As this bill was working its way through the Pennsylvania legislature, I was also taking note of the huge protests taking place on the other side of the world in Hong Kong. Thousands of young people in the city have taken to the streets to protest the process by which candidates for elective office are chosen in that supposedly democratic protectorate. A local election commission receives petitions for those wanting to run, and then decides on the candidates who will be put on the ballot; but here’s the catch: because of Hong Kong’s inclusion in China, those candidates must be approved by the national government in Beijing (which by the way is very non-democratic). That is why the students have taken to the streets; they want a real vote, not a slate of candidates predetermined and vetted by the powers that be. When pressed as to why he objected to the protestors’ demand, the mayor of Hong Kong said that open democracy would mean that people “who earn less the $1800/month” (about 50% of the population) might vote for candidates and policies that would cut into the power and influence of the wealthiest and powerful people in Hong Kong. (Hmmm – sound familiar?)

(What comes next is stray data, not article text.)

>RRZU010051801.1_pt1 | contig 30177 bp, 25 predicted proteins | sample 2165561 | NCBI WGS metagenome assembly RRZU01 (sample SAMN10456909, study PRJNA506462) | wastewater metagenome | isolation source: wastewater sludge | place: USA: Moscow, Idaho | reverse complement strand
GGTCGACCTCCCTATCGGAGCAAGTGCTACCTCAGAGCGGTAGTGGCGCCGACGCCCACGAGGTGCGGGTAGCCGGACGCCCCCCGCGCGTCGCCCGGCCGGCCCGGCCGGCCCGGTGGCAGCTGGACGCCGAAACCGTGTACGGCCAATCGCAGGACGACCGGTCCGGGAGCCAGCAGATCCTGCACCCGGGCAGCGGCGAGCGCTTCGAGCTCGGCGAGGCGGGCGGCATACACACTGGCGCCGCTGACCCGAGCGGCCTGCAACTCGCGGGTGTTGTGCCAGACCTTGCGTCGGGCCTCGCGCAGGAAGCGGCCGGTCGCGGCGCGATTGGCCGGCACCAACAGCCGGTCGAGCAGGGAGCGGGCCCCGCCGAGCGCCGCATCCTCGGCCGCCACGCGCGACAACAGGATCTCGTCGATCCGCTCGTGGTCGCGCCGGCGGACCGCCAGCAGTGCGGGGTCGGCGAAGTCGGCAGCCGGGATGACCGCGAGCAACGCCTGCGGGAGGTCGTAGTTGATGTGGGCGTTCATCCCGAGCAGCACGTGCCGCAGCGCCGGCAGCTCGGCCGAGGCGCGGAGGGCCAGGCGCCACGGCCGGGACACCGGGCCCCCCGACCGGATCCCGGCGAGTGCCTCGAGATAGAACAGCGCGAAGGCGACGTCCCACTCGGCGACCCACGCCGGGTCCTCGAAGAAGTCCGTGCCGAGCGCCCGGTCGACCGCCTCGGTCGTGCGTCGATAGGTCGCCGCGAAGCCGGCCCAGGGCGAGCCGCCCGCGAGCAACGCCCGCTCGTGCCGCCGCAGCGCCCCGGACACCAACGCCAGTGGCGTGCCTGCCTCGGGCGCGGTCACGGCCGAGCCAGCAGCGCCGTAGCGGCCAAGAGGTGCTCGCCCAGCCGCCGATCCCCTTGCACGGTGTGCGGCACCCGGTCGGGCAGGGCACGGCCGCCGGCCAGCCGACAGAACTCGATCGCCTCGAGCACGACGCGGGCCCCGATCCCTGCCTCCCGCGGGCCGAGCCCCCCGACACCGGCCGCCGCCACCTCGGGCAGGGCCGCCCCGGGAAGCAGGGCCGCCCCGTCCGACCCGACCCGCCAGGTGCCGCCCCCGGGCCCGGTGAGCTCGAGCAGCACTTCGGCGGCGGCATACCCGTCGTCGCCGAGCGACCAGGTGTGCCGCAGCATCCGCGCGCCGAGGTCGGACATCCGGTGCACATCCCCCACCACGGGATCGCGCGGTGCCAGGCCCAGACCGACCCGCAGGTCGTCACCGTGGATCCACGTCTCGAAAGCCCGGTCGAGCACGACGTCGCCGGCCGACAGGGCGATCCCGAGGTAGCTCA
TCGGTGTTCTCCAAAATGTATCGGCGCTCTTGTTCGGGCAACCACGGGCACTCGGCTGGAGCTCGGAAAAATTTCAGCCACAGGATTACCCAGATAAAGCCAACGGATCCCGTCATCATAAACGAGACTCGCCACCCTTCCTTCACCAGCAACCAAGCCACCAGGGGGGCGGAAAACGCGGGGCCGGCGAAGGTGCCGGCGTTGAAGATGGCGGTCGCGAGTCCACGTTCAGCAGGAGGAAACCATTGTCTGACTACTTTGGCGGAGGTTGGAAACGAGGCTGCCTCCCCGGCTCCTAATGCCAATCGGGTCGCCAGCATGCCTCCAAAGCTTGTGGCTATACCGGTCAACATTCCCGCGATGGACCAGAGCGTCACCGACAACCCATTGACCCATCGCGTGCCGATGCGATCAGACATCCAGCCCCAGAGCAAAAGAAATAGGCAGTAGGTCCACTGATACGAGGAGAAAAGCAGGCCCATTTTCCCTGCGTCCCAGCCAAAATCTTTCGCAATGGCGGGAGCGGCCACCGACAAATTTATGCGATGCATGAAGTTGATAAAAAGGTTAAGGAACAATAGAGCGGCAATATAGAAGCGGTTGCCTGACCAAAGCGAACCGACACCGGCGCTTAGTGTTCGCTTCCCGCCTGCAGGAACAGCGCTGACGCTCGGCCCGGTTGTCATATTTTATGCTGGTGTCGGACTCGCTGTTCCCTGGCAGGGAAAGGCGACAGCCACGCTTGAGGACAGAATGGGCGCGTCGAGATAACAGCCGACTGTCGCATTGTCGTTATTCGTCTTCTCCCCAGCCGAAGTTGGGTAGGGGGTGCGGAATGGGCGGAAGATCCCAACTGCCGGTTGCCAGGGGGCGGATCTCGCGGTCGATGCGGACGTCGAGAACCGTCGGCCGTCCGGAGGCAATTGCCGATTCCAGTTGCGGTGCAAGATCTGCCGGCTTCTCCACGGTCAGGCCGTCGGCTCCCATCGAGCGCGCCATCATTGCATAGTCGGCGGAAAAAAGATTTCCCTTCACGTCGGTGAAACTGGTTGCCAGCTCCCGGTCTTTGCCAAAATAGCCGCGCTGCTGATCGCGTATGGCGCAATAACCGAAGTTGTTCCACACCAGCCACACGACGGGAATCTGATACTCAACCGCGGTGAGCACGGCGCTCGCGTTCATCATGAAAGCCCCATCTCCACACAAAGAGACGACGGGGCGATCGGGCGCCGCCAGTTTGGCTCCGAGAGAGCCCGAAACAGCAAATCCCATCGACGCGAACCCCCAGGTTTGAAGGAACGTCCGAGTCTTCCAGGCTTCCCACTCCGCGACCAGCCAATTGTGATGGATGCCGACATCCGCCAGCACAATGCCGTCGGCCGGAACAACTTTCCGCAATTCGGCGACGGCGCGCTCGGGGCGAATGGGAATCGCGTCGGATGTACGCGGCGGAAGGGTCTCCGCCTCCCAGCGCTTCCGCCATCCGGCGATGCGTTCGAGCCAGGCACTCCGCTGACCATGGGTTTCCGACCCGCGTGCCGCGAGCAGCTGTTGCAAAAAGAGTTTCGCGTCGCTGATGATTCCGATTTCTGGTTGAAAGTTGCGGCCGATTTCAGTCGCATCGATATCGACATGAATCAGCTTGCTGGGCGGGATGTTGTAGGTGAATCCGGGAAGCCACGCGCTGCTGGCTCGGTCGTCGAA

While our political leaders tout the values of democracy, even to the point of wanting to export that system to developing countries, they cave in or even worse, actively promote a system where the vast majority of people are ignored in favor of those with deep pockets. On Tuesday, I will go to the polls and vote, but I must say as time goes on I feel my vote matters less and less, unless and until we elect representatives who have the courage and conviction to actually believe in democracy, and listen to the people they are supposed to represent.